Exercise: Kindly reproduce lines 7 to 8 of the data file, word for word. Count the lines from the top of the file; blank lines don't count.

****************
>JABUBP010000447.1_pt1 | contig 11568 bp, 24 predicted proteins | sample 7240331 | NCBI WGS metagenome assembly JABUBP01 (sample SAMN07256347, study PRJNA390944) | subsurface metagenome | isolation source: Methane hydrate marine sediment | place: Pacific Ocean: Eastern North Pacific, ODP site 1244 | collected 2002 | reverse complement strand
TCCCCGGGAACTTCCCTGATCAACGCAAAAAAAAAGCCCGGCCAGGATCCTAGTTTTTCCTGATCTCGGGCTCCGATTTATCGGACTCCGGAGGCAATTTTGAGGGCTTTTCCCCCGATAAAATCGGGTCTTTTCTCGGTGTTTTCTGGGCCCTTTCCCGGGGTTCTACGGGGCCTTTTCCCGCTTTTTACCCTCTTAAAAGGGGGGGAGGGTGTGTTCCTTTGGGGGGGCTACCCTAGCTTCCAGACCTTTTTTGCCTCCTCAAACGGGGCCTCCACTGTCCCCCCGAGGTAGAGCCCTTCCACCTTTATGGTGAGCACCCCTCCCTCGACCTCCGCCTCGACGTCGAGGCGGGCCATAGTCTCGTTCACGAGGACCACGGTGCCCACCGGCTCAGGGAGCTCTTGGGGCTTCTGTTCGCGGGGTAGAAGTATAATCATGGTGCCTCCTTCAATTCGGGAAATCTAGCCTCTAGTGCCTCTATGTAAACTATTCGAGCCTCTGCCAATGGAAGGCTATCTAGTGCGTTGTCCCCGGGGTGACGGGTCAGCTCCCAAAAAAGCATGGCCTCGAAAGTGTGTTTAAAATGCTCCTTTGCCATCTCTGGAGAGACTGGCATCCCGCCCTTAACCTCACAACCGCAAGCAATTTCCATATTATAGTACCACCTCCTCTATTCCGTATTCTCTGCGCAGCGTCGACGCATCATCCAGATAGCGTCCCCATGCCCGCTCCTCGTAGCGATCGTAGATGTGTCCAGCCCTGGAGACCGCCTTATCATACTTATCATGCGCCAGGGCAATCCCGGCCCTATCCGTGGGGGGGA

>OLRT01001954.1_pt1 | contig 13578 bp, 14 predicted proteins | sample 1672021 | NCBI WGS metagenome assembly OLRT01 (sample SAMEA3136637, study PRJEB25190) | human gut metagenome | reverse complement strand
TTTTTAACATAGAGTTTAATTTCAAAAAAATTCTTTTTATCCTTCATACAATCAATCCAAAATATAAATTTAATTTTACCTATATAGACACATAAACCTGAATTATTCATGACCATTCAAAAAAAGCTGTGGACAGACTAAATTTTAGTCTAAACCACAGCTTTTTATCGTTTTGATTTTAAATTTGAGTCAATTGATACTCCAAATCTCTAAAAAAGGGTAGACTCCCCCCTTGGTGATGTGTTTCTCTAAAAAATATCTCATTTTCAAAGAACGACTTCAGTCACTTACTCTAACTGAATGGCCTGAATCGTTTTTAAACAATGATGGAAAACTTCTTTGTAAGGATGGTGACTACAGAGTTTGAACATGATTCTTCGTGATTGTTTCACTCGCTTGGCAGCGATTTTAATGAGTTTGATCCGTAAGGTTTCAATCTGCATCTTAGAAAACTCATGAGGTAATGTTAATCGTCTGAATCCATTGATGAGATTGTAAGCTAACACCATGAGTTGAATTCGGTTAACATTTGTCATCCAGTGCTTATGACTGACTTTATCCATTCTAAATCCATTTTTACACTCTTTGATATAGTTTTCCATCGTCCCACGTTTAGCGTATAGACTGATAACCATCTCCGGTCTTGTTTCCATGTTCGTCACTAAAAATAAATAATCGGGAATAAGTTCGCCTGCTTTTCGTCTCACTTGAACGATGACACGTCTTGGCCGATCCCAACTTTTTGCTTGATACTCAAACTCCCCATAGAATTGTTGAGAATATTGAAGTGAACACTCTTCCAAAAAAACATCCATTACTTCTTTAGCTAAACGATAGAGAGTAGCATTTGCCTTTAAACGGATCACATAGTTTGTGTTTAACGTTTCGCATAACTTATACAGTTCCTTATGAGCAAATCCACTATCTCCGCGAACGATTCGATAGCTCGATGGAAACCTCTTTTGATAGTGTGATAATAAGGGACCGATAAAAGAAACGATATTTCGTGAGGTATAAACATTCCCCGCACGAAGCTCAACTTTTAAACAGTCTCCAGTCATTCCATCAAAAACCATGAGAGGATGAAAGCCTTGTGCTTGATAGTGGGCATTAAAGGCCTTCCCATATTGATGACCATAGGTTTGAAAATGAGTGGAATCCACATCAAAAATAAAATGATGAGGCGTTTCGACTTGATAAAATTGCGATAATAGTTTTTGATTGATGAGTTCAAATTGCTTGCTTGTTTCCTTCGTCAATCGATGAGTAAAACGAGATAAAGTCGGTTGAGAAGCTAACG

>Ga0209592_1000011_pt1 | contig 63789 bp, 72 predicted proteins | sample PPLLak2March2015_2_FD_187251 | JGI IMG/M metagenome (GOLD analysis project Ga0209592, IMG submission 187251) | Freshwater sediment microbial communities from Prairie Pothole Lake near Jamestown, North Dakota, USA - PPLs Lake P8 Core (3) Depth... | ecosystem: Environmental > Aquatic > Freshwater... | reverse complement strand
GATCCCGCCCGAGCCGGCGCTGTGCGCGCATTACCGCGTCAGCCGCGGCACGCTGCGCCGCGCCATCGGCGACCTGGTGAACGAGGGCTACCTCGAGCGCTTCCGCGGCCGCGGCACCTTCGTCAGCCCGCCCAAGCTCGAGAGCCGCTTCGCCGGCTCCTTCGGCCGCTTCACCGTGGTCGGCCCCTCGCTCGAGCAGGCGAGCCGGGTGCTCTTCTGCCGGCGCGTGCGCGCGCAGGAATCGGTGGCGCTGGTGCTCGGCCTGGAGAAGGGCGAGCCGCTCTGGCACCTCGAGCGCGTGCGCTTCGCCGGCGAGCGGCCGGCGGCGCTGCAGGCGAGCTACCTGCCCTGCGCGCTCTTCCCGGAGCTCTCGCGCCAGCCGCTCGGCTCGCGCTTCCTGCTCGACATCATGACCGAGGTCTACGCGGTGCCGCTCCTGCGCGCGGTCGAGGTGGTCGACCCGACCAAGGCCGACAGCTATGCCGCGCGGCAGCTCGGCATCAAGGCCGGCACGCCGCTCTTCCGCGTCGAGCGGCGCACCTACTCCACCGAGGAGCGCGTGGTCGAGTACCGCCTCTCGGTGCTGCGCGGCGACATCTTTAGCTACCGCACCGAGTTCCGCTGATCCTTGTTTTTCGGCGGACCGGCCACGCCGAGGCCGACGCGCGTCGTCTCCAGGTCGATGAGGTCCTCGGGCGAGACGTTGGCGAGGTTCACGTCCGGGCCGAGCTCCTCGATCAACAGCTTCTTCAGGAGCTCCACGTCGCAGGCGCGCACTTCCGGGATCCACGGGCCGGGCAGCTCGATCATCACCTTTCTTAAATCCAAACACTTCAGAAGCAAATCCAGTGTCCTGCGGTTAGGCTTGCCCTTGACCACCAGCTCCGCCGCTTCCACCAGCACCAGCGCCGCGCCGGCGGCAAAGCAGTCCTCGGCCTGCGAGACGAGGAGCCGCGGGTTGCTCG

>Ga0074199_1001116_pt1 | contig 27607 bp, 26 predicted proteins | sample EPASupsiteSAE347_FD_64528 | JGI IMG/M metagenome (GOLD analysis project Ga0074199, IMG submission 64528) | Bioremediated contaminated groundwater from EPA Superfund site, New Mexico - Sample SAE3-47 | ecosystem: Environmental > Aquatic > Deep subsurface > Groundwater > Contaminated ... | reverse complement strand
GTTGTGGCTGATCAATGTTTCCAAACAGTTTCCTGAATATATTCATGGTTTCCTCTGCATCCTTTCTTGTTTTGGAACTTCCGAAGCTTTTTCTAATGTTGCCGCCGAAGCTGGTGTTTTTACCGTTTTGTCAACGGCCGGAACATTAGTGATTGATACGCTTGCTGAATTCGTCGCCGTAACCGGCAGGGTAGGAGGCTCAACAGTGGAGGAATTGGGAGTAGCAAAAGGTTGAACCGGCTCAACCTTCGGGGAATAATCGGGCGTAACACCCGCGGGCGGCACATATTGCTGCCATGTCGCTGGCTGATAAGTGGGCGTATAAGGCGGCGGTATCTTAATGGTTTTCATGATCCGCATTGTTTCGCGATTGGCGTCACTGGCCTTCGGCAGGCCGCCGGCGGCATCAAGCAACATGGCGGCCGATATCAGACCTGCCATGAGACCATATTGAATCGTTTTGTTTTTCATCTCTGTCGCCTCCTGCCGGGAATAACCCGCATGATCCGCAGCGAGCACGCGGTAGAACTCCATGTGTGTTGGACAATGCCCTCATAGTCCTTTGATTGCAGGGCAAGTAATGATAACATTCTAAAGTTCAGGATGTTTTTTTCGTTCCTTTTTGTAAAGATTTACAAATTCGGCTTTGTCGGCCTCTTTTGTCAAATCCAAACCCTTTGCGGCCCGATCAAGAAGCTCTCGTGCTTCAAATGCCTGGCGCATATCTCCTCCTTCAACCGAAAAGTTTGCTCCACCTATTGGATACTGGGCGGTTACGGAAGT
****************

>Ga0074199_1001116_pt1 | contig 27607 bp, 26 predicted proteins | sample EPASupsiteSAE347_FD_64528 | JGI IMG/M metagenome (GOLD analysis project Ga0074199, IMG submission 64528) | Bioremediated contaminated groundwater from EPA Superfund site, New Mexico - Sample SAE3-47 | ecosystem: Environmental > Aquatic > Deep subsurface > Groundwater > Contaminated ... | reverse complement strand
GTTGTGGCTGATCAATGTTTCCAAACAGTTTCCTGAATATATTCATGGTTTCCTCTGCATCCTTTCTTGTTTTGGAACTTCCGAAGCTTTTTCTAATGTTGCCGCCGAAGCTGGTGTTTTTACCGTTTTGTCAACGGCCGGAACATTAGTGATTGATACGCTTGCTGAATTCGTCGCCGTAACCGGCAGGGTAGGAGGCTCAACAGTGGAGGAATTGGGAGTAGCAAAAGGTTGAACCGGCTCAACCTTCGGGGAATAATCGGGCGTAACACCCGCGGGCGGCACATATTGCTGCCATGTCGCTGGCTGATAAGTGGGCGTATAAGGCGGCGGTATCTTAATGGTTTTCATGATCCGCATTGTTTCGCGATTGGCGTCACTGGCCTTCGGCAGGCCGCCGGCGGCATCAAGCAACATGGCGGCCGATATCAGACCTGCCATGAGACCATATTGAATCGTTTTGTTTTTCATCTCTGTCGCCTCCTGCCGGGAATAACCCGCATGATCCGCAGCGAGCACGCGGTAGAACTCCATGTGTGTTGGACAATGCCCTCATAGTCCTTTGATTGCAGGGCAAGTAATGATAACATTCTAAAGTTCAGGATGTTTTTTTCGTTCCTTTTTGTAAAGATTTACAAATTCGGCTTTGTCGGCCTCTTTTGTCAAATCCAAACCCTTTGCGGCCCGATCAAGAAGCTCTCGTGCTTCAAATGCCTGGCGCATATCTCCTCCTTCAACCGAAAAGTTTGCTCCACCTATTGGATACTGGGCGGTTACGGAAGT